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ECONOMY

Coffee helps Swiss food giant Nestle brew up sales growth

Nestle said on Thursday April 18th that its sales have climbed, boosted by recent acquisitions including the right to market Starbucks coffee products in supermarkets around the world.

Coffee helps Swiss food giant Nestle brew up sales growth
Nestle CEO Ulf Mark Schneider addresses the annual general shareholders meeting on April 11th, 2019 in Lausanne. Photo: Fabrice Coffrini/AFP.

Despite the overall climate of stagnant consumer spending in industrialized countries and a slowdown in growth in emerging markets, Nestle reported a 4.3 percent rise in sales in the first quarter of this year to 22.2 million Swiss francs ($22 billion, €19.4 billion). Recent acquisitions accounted for 1.2 percentage points of that increase.

In recent years, the company has been under intense shareholder pressure to boost sales and profitability, and has been shaking up its portfolio that includes over 2,000 brands, including household names such as Gerber's baby food, Perrier sparkling water and Haagen-Dazs ice cream in addition to its eponymous chocolate.

Nestle, which owns the Nespresso capsule and Nescafe instant coffee brands, has made coffee a key priority in its growth strategy, including the $7 billion acquisition last August of the rights to market Starbucks coffee outside of the chain's cafes.

READ ALSO: Switzerland's Nestlé agrees to sell insurance unit for $1.55 billion

The group has in particular sought to expand its coffee presence in the United States, where it has bought a majority stake in California-based high-end brand Blue Bottle Coffee and acquired Texan brand Chameleon Cold Brew.

Chief Executive Mark Schneider highlighted the launch of a new range of 24 premium coffee products under the Starbucks during the quarter.

“The Nestle and Starbucks teams did an outstanding job and developed these products in just six months,” he said, adding that the company's increased speed and innovation “are clearly paying off”.

The company confirmed its forecast for higher sales on a like-for-like basis and bigger operating profit margins this year.

The Swiss group was not completely impervious to the sluggishness in consumer spending, being able to increase its sales prices by only 1.2 percent in the quarter.

READ MORE: Nestlé pays $7.15 billion to license Starbucks products

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ECONOMY

Why Switzerland continues to attract foreign companies despite the coronavirus pandemic

Despite the pandemic, 220 foreign businesses set up their offices in Switzerland in 2020.

Why Switzerland continues to attract foreign companies despite the coronavirus pandemic
Switzerland is a magnet for foreign companies. Photo by Valeriano de Domenico/AFP

While this number is 9 percent lower than in the previous year, these companies have created 11 percent more new jobs — a total of 1,168 — than in 2019. Most of the new jobs were created by companies from China, the United States and Germany.

About 3,600 more positions are expected to be offered by these enterprises in the next three years, according to data from SRF, Switzerland’s public broadcaster.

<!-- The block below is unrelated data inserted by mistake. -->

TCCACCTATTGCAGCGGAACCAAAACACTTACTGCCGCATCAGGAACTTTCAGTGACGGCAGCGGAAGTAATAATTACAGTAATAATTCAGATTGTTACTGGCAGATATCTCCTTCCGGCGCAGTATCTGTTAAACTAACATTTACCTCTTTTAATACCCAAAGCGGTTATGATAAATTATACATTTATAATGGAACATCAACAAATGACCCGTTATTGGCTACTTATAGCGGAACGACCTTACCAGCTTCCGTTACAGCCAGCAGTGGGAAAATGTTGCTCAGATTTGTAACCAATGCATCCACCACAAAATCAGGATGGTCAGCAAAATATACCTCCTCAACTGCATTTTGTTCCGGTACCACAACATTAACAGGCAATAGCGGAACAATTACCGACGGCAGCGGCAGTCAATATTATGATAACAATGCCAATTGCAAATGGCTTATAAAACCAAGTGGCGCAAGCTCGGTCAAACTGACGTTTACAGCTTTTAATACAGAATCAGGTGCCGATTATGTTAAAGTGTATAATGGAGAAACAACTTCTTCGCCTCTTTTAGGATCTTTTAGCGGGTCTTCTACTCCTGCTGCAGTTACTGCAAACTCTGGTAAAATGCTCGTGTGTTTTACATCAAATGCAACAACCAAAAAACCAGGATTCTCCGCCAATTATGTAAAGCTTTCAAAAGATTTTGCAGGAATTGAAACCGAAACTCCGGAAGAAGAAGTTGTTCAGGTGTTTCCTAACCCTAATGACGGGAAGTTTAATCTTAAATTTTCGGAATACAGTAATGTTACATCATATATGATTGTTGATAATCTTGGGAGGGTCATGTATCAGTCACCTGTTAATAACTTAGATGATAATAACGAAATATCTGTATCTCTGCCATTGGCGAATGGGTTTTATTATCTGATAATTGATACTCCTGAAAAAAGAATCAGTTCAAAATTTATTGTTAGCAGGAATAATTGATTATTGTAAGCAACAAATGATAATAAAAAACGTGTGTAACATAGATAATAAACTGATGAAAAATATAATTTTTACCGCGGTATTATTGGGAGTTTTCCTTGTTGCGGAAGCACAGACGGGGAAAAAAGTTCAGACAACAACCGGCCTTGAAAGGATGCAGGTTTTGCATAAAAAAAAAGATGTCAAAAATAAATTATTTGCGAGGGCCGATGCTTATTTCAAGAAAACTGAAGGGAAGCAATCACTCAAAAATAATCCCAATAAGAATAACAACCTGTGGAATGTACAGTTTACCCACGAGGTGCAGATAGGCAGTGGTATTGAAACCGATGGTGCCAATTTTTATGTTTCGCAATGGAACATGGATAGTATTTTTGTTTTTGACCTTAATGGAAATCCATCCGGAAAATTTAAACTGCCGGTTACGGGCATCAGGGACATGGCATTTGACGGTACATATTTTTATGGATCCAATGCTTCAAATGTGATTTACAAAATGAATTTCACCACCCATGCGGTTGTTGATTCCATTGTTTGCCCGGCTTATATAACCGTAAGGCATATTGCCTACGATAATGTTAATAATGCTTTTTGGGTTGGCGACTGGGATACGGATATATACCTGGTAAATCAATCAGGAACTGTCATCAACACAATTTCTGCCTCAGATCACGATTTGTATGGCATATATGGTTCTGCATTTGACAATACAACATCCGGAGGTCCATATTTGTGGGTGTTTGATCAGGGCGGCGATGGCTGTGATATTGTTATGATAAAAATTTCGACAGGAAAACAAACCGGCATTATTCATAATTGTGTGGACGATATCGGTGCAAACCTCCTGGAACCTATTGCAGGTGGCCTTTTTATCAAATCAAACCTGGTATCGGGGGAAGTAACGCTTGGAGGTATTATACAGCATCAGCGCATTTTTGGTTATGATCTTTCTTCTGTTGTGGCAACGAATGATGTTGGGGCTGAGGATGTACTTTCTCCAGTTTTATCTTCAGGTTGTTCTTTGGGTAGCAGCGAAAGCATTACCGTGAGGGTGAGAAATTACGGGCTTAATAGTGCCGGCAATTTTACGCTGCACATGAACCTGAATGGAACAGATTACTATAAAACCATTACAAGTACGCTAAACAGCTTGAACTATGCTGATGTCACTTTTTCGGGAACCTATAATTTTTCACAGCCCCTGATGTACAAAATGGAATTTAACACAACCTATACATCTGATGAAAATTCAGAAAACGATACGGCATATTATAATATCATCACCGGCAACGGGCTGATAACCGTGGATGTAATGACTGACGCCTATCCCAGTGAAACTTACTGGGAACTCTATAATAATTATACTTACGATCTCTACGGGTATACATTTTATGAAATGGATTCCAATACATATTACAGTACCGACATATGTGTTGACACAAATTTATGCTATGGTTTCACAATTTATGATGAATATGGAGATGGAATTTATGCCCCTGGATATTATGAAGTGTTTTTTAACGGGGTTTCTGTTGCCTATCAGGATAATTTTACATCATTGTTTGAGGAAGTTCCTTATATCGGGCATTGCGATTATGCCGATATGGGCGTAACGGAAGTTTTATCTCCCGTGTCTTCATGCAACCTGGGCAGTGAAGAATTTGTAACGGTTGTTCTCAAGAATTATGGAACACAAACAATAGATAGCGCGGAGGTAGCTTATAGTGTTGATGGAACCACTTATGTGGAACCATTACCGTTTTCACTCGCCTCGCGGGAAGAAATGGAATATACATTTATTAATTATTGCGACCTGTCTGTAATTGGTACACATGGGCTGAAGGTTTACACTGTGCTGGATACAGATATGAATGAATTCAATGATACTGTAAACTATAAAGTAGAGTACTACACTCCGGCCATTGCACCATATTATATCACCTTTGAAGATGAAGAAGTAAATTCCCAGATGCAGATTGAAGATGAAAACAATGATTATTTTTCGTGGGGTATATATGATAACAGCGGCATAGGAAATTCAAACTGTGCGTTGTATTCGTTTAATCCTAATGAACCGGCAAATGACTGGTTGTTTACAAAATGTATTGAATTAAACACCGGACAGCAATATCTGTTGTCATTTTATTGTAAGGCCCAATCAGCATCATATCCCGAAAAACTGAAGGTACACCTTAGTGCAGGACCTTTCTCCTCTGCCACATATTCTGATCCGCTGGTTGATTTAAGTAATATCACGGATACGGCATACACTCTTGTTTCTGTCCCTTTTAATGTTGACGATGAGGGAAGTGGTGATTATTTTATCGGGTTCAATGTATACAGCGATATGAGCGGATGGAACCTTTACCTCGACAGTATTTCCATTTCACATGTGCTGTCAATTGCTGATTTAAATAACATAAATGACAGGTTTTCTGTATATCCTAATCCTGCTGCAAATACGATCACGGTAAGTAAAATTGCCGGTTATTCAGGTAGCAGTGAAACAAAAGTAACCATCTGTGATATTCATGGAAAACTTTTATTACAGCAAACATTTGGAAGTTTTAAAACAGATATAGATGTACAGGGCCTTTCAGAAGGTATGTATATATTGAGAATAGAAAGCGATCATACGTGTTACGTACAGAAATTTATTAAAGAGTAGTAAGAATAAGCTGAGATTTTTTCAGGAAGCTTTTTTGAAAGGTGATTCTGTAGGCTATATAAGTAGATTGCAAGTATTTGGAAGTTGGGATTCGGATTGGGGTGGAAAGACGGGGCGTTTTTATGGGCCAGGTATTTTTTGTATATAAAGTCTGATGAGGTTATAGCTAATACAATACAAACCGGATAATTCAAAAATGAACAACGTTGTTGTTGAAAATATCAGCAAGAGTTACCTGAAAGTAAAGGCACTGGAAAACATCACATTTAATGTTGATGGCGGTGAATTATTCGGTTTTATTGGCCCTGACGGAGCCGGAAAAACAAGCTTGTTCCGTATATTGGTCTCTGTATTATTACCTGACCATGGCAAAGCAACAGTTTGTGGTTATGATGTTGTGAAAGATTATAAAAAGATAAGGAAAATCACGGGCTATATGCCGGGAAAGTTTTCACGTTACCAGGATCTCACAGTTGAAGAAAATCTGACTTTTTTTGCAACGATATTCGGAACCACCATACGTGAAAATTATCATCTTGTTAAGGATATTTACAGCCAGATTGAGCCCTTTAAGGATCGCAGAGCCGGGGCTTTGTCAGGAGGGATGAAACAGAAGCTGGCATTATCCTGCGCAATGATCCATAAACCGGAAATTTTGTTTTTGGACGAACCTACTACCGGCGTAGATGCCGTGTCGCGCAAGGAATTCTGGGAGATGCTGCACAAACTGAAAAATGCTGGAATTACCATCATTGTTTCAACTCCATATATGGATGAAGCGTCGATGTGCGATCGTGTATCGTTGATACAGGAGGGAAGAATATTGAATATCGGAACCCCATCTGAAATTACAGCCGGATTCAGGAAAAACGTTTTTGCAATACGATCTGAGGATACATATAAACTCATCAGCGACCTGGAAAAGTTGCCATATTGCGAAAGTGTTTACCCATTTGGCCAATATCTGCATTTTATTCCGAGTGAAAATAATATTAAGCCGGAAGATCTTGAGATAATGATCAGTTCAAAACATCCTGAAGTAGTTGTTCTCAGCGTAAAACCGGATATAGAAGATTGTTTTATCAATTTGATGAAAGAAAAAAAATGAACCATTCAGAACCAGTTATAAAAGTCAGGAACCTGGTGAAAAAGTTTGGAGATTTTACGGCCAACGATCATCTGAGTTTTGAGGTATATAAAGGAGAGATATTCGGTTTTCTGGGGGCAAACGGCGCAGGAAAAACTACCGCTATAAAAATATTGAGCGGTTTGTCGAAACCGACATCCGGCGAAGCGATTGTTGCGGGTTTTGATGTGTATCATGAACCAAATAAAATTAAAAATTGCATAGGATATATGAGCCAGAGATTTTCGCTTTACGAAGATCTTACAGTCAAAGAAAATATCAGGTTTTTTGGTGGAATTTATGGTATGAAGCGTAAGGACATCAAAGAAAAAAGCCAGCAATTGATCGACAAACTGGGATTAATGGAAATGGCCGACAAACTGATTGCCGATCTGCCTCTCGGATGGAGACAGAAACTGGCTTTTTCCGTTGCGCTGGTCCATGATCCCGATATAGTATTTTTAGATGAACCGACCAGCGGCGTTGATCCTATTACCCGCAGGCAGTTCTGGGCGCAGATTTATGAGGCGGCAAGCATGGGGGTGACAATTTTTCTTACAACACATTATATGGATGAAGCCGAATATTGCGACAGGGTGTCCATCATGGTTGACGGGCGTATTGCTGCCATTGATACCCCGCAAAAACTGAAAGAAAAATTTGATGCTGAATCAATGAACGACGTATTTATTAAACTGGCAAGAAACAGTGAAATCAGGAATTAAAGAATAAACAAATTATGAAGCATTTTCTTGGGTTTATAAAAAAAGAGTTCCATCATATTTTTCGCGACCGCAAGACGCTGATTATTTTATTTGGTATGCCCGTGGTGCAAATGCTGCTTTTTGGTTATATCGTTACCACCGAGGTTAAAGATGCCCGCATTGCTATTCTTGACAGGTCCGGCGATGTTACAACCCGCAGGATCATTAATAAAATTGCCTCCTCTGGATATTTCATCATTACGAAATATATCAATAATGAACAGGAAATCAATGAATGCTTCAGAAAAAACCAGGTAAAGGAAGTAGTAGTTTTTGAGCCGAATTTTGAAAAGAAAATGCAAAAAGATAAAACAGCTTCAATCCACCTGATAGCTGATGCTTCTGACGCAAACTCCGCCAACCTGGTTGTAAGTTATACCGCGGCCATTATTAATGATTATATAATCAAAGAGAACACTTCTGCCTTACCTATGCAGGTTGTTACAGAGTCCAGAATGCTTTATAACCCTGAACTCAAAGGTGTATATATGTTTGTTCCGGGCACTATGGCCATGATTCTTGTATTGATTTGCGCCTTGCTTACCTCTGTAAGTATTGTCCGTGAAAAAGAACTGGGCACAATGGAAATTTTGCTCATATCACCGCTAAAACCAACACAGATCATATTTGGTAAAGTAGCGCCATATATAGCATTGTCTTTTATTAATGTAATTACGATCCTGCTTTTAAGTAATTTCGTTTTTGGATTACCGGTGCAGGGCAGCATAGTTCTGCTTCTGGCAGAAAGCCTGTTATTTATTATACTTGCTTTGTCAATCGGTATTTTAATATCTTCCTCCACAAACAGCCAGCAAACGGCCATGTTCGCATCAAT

In fact, Switzerland is one of the very few countries that have been able to attract international companies to its shores in 2020, a notoriously bad year for the global economy.

READ MORE: Why Switzerland’s economy is on the up despite the coronavirus pandemic

Experts believe this is due to the country’s strengths, including political, economic and financial conditions.

“Even in a time of crisis, Switzerland scored thanks to its stability, predictability and security”, said Patrik Wermelinger, member of the executive board of Switzerland Global Enterprise (SGE), which promotes the country abroad on behalf of the federal government and the cantons.

There are also other reasons that had prompted foreign companies to come to Switzerland in 2020, despite the economic uncertainty and travel restrictions.

“Protection of legal rights, freedom, and personal responsibility are stronger in Switzerland than in many other countries, even in times of pandemic”, said SGE’s co-president Walter Schönholzer.

Switzerland’s attractiveness is also boosted by studies showing the country’s economy remains the strongest in the world.

Even though the health crisis plunged Switzerland’s economic activity into a “historic” 8.2-percent slump in the second quarter of  2020, the country still boasts the world’s most resilient economy, according to research by an insurance and reinsurance company Swiss Re. 

The International Monetary Fund (IMF) expects a 3.5-percent rebound in Switzerland’s gross domestic product (GDP) in 2021.

It said Switzerland’s economy absorbed the shock of the pandemic better than other European countries and it “has navigated the Covid-19 pandemic well”.

IMF added that Switzerland’s “early, strong, and sustained public health and economic policy response has helped contain the contraction of activity relative to other European countries”.

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